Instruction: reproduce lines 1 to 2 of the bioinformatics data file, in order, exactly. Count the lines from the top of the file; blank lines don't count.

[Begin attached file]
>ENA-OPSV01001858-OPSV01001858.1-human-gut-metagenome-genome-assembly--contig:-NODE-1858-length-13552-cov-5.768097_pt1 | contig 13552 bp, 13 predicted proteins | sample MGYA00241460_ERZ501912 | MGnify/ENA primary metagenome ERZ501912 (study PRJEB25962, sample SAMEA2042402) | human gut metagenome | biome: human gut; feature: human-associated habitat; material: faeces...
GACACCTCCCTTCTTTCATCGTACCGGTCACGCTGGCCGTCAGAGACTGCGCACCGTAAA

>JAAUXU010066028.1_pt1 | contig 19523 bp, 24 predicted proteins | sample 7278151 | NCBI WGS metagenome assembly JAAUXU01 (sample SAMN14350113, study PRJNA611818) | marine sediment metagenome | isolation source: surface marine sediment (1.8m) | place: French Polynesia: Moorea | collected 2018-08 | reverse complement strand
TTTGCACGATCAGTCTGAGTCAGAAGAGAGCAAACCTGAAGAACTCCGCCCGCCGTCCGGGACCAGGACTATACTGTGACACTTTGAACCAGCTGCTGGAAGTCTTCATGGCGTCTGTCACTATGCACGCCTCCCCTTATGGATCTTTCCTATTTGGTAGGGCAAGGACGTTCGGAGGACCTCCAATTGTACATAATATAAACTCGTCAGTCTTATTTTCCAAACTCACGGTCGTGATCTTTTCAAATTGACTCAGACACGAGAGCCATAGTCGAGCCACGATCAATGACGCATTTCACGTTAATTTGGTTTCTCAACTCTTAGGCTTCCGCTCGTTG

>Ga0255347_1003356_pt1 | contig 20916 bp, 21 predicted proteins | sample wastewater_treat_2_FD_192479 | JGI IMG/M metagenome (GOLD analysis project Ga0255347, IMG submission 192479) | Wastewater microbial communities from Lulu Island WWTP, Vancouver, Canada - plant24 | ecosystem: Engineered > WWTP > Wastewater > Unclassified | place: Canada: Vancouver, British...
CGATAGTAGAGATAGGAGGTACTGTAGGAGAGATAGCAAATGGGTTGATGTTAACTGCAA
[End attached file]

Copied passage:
>ENA-OPSV01001858-OPSV01001858.1-human-gut-metagenome-genome-assembly--contig:-NODE-1858-length-13552-cov-5.768097_pt1 | contig 13552 bp, 13 predicted proteins | sample MGYA00241460_ERZ501912 | MGnify/ENA primary metagenome ERZ501912 (study PRJEB25962, sample SAMEA2042402) | human gut metagenome | biome: human gut; feature: human-associated habitat; material: faeces...
GACACCTCCCTTCTTTCATCGTACCGGTCACGCTGGCCGTCAGAGACTGCGCACCGTAAA